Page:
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UNITED STATES v. AIRLINE TARIFF PUBL. CO.

November 1, 1993

UNITED STATES OF AMERICA, Plaintiff,
v.
AIRLINE TARIFF PUBLISHING COMPANY, et al., Defendants.



The opinion of the court was delivered by: STANLEY S. HARRIS

 This matter is before the Court for a determination of whether a proposed final judgment is in the "public interest," and thus should be entered by the Court as a final judgment with respect to two of the defendants. After a thorough review of all of the materials submitted for the Court's consideration, the Court finds that the proposed final judgment is in the "public interest" as contemplated by the Antitrust Procedures and Penalties Act, 15 U.S.C. § 16(b)-(h) (the "Tunney Act").

 Background

 On December 21, 1992, the government filed a complaint, which randomly was assigned to the late Judge Revercomb, charging eight major domestic airlines and the Airline Tariff Publishing Company ("ATP") with violations of Section One of the Sherman Act, 15 U.S.C. § 1. *fn1" Count One of the complaint charges defendants with agreeing to fix prices by increasing fares, eliminating discounted fares, and setting fare restrictions. This count alleges that defendants reached these agreements through the use of defendant ATP's fare dissemination services; the government contends that defendants used these services to exchange proposals, negotiate fare changes, and trade fare increases in one or more markets for fare increases in other markets. Count Two of the complaint alleges that defendants agreed to create, maintain, operate, and participate in the ATP dissemination system in a manner that unnecessarily facilitates the ability of the airline defendants and their co-conspirators to coordinate changes to their fares. The government contends that as a result of these agreements, consumers have paid higher prices for airline tickets. The complaint seeks an injunction barring defendants from entering into agreements with one another with respect to fares, and from disseminating information concerning proposed changes to fares that enables defendants to increase prices collusively and illegally.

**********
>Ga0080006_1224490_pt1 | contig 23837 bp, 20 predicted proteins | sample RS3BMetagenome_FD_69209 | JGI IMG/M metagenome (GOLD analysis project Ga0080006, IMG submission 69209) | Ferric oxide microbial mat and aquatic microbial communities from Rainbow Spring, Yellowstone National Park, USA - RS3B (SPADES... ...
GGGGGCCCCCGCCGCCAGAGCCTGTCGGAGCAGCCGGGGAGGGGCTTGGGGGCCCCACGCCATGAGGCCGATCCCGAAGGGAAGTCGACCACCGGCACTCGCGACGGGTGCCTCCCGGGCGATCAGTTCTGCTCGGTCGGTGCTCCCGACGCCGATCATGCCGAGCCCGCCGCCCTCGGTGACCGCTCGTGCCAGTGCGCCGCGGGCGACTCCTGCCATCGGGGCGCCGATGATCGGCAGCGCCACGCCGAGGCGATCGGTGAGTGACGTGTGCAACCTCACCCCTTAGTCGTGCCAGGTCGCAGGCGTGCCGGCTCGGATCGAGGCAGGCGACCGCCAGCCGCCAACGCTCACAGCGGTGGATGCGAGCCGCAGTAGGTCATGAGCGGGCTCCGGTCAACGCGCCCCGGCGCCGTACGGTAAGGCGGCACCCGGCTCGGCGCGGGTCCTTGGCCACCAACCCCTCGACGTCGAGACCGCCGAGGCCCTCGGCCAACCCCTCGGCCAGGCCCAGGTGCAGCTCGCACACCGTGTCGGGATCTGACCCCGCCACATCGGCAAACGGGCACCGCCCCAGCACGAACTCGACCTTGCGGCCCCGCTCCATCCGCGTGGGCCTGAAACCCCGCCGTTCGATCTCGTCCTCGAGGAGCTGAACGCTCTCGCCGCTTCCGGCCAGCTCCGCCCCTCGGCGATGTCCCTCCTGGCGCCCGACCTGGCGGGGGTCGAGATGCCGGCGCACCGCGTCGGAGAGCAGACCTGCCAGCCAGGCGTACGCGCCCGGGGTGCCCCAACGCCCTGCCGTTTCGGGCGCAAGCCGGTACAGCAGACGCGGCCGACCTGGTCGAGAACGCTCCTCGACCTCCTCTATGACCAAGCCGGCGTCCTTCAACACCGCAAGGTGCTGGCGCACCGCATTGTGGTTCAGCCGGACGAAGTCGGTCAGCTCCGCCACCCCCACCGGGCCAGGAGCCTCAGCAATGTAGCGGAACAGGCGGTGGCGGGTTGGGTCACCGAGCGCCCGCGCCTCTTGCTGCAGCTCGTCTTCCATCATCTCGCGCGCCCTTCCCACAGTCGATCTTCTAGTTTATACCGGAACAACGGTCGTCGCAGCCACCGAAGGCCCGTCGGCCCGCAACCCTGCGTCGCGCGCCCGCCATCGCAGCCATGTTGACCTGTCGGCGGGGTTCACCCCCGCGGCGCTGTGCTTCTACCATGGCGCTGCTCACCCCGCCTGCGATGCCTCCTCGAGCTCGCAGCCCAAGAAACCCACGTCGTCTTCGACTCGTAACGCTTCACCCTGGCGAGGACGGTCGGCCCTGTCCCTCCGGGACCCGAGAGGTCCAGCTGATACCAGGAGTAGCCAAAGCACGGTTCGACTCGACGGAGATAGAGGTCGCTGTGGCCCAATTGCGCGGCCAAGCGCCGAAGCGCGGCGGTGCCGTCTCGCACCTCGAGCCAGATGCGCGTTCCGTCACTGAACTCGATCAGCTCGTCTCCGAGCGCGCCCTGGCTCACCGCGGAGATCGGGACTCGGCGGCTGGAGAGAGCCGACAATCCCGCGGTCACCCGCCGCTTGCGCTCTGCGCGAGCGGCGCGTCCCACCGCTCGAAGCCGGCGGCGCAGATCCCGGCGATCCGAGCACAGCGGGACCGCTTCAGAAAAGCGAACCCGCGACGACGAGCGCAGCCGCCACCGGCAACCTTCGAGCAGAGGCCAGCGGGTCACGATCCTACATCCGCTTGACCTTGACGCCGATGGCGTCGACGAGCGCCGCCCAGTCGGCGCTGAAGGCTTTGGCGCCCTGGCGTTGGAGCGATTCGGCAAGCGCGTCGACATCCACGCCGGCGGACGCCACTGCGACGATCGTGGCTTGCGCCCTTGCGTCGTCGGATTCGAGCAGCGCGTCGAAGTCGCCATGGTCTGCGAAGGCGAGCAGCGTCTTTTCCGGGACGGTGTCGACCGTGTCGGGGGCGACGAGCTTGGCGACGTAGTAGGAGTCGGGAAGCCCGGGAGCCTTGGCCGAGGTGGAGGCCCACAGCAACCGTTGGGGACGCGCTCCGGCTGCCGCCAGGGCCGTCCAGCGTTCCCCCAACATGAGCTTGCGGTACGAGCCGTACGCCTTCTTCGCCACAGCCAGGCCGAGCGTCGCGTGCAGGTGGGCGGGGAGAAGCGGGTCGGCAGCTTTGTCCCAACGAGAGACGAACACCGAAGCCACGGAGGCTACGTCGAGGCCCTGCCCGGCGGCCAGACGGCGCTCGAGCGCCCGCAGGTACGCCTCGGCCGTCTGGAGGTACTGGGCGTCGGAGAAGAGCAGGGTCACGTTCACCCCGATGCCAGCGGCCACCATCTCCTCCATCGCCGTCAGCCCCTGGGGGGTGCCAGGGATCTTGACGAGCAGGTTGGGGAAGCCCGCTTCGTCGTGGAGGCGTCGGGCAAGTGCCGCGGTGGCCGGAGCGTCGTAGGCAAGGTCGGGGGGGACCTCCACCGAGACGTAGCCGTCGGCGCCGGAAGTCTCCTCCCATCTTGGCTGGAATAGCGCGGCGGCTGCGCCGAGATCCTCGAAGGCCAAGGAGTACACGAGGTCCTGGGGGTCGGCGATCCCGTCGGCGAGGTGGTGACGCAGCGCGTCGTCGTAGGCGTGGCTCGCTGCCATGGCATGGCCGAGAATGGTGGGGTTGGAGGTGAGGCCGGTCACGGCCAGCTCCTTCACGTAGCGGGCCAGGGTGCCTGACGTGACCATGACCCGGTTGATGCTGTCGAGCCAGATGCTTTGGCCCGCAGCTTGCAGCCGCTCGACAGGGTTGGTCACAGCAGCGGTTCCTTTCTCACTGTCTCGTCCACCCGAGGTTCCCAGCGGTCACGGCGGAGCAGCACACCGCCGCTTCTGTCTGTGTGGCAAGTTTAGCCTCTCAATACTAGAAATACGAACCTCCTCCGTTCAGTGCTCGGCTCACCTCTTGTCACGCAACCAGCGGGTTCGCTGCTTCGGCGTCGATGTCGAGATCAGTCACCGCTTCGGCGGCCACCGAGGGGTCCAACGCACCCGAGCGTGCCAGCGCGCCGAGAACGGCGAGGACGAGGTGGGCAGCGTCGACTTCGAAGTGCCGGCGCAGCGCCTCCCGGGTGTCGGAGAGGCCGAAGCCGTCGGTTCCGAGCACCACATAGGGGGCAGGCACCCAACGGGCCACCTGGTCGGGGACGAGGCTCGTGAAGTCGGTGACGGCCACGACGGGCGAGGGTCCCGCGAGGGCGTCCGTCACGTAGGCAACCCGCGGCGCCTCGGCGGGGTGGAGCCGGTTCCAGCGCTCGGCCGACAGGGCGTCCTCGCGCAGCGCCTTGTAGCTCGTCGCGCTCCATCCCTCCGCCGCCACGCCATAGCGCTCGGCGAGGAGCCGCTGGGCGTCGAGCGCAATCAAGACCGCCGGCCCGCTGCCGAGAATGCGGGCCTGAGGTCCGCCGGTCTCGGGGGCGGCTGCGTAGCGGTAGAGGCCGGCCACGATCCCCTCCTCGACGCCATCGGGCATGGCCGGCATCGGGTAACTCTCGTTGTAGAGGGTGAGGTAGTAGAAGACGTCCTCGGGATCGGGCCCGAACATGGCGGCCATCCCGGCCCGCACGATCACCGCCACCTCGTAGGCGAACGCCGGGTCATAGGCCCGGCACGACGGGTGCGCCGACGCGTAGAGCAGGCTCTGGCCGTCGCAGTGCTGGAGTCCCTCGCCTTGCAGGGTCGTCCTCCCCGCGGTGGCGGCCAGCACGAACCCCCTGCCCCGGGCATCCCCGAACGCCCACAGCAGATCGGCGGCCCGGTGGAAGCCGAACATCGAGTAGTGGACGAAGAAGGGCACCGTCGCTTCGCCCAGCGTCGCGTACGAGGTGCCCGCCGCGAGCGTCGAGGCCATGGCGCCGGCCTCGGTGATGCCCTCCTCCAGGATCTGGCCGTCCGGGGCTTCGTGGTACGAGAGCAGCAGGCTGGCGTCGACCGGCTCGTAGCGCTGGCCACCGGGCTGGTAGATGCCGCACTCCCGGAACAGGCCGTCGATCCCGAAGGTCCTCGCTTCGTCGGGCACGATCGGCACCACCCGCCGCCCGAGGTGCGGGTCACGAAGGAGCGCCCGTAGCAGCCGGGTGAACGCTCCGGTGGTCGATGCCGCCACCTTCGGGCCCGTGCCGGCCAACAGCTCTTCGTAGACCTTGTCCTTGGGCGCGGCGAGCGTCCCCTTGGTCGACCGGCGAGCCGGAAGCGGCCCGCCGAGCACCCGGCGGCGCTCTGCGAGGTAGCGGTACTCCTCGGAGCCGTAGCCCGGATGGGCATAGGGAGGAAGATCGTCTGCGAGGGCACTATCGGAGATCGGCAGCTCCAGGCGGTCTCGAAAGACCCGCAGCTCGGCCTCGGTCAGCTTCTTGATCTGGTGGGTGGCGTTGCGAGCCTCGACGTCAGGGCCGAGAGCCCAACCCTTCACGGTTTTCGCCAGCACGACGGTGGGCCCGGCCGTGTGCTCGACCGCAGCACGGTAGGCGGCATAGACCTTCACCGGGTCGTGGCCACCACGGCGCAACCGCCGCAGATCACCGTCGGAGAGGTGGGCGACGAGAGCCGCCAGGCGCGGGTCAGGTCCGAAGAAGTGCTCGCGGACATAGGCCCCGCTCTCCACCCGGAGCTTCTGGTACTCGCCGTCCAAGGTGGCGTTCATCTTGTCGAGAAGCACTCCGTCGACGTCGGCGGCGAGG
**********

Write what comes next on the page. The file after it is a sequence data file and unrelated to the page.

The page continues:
In conjunction with the filing of the complaint, the government filed a proposed final judgment, a competitive impact statement, and a stipulation signed by two of the defendants, United Air Lines, Inc. ("United") and USAir, Inc. ("USAir") (the "settling defendants"), for entry of the proposed final judgment. Under the Tunney Act, the Court may not enter the proposed final judgment until the government has complied with certain procedures. Accordingly, on December 29 and 30, 1992, respectively, United and USAir filed with this Court a description of written and oral communications made on their behalf with the government in relation to the proposed final judgment. See 15 U.S.C. § 16(g). Beginning on January 3, 1993, and continuing for seven days over a period of two weeks, a summary of the terms of the proposed final judgment, the competitive impact statement, and directions for the submission of written comments relating to the proposal were published in The Washington Post. See 15 U.S.C. § 16(c). The proposed final judgment and competitive impact statement were published in the Federal Register on January 12, 1993. See 15 U.S.C. § 16(b). The 60-day period for public comments commenced on January 13, 1993, and expired on March 15, 1993. On April 8, 1993, the government submitted its response to the public comments. See 15 U.S.C. § 16(d). Thus, the Court finds that the government has complied with all of the procedural requirements of the Tunney Act.